Tokyo Chronos is not without its issues; the largest I think is the Virtual Novel format. I don’t mind reading but unless you speak Japanese you will be reading endlessly as you push the story along. By no means is that a deal-breaker but when combined with the criminally slow story telling, some sections of this title were tough to get through. Kyosuke is involved in constant conversations, which is expected but also reflects to himself quite often, giving you tidbits of information about characters and their possible motivations. Many conversations, both internal and external, tend to repeat plot-points making so many of these moments feel redundant and I found myself skipping though conversations that I could tell were just going to ramble and not be to significant to the story. Given the efforts that went into the models and overall art design, I just wonder why not spend the time to fully animate them as that would have gone a long way into immersing you in this world, which, for myself, is the largest reason to put your game in VR in the 1st place. Instead I’m left with immobile avatars I can’t understand who drag the plot along at a pace that’s just way to slow. Lastly would be that to view the ‘true’ ending of the game, you need to play through this twice though thankfully a ‘skip scene’ option is unlocked after you beat it the first time. the 2nd run is much faster and let’s you view the story from the other characters at key plot points and offers up a few more choices to get to the games true conclusion. I enjoyed the new revelations in these moments, but most of the new scenes really only told what I already new as I had already experienced the story once already.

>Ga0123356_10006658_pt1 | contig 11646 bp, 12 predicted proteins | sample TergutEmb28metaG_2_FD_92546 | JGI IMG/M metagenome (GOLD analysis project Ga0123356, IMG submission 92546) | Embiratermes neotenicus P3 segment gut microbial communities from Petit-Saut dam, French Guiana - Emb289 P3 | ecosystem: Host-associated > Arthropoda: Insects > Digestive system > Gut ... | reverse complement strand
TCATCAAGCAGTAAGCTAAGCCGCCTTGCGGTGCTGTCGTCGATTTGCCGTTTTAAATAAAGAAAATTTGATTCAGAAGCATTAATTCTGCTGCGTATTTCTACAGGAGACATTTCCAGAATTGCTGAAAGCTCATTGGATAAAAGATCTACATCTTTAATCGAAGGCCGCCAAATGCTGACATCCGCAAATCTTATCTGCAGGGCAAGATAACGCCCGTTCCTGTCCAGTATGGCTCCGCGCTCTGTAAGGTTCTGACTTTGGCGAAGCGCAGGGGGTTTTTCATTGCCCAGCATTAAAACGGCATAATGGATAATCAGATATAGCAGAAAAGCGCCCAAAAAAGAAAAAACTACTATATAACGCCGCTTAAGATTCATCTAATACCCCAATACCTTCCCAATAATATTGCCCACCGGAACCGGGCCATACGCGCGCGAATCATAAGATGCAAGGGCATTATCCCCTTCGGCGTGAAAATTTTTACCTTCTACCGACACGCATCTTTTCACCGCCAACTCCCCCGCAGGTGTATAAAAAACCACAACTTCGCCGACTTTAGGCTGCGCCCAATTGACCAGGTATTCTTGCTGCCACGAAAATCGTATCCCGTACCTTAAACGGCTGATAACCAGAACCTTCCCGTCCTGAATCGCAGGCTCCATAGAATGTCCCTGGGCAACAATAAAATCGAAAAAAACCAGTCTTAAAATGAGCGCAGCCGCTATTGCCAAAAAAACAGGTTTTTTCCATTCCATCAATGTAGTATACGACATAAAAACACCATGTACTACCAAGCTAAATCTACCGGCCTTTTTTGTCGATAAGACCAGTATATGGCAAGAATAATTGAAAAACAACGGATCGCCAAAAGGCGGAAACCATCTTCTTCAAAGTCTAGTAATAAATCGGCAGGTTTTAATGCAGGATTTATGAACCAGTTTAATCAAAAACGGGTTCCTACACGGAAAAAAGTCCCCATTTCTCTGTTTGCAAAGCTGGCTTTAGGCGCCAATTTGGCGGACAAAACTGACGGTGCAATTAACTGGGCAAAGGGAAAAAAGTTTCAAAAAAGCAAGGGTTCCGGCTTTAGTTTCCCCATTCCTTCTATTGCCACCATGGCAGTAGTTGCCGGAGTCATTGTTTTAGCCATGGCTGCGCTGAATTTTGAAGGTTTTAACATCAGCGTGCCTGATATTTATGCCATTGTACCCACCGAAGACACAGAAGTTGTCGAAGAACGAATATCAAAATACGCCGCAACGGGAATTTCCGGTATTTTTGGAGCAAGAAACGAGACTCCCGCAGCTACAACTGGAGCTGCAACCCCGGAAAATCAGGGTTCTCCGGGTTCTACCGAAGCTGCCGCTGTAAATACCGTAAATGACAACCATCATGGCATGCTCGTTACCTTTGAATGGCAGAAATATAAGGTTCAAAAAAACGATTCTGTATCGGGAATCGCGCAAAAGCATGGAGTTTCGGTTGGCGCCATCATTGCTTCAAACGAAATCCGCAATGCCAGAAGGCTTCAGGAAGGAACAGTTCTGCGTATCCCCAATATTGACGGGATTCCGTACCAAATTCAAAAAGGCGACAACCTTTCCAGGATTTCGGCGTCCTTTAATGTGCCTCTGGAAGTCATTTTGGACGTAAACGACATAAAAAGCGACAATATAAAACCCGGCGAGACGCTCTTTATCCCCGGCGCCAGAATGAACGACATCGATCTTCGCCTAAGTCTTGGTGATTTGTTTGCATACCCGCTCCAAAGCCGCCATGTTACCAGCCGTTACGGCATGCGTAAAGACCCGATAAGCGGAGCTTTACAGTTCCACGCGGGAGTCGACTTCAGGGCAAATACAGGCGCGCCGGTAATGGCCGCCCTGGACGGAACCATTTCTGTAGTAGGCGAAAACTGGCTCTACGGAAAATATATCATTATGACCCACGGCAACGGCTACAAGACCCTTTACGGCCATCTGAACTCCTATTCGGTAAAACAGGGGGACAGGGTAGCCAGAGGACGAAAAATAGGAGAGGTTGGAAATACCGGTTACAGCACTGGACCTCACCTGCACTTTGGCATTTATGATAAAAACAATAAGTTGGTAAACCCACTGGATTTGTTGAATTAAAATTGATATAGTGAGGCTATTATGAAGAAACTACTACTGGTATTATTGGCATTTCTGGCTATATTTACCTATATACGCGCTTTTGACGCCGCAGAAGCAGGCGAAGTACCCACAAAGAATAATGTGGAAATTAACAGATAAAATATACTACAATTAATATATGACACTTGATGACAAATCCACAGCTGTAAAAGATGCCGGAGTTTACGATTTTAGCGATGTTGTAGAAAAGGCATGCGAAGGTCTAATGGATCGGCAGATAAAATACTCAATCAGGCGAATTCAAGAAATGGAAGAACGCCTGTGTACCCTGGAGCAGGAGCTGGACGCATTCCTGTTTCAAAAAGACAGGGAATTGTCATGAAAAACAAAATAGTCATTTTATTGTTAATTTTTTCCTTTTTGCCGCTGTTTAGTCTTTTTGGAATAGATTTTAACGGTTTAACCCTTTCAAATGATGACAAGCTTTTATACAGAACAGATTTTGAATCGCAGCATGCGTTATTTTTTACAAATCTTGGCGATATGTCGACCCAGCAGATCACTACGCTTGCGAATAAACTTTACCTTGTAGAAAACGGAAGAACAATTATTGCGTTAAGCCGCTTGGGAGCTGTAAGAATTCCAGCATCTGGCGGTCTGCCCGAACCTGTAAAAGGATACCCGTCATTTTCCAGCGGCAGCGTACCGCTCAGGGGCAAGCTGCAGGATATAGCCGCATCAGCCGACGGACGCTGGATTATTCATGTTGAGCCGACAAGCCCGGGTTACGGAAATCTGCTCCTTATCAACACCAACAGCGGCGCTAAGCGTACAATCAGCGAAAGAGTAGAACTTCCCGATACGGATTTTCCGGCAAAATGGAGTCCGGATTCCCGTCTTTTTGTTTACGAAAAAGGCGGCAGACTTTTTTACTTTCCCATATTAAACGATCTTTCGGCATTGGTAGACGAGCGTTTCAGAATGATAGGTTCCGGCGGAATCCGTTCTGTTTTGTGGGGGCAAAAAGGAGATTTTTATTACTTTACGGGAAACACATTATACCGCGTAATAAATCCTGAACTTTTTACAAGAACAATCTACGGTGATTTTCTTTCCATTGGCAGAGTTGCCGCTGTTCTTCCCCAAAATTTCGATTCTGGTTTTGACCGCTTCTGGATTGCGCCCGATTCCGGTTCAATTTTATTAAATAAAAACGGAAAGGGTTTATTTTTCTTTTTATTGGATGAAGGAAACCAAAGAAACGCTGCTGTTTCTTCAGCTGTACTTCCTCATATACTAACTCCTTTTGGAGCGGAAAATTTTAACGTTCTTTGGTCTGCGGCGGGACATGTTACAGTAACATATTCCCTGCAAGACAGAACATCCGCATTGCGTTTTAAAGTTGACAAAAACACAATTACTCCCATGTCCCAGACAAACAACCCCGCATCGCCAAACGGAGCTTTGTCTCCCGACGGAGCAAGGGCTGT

While it does take way too long for the plot to ramp up, as the characters begin to unravel why exactly they are in their current plight, the supernatural story line starts to shine and adds a layer of intrigue that was largely missing from first 3/4 of the game. All the characters you encounter are the same age as you, and are in fact childhood friends, and carry with them stereotypical traits akin with what you get from high school students from a movie. They aren’t the most realistic caricatures you’ve ever seen, but each fill the niche needed to carry the story along.
I’ll say it again, I don’t quite understand where these Virtual Novel experiences fit in with our headsets, at least in their current form. The entire time I watched this, I just kept wishing this was a more fleshed out VR film, and I don’t mean with crazy, over-the-top action sequences, but with enough animation to not constantly remind me I’m that basically watching a cartoon from the 60’s with minimal and recycled animations. The amount of dialogue could easily be cut in half without losing any story elements and being forced to play through a 2nd time, even with the ability to skip scenes, just seems completely unnecessary. There is a decent story here and the presentation, for a virtual novel, is fine enough but the amount of plot padding is insane and I bet many people watching this in North America will just give up before they get to the good bits, and I really can’t blame them.
What would I pay? This is $50 and that is way too much for this, even with how long it takes to get through. If you like narrative heavy stories and don’t mind reading a ton in VR, then I’d say wait until you can nab this for $25 or less.
Sekai Project provided The VR Grif with a press code for this title and, regardless of this review, we thank them for that!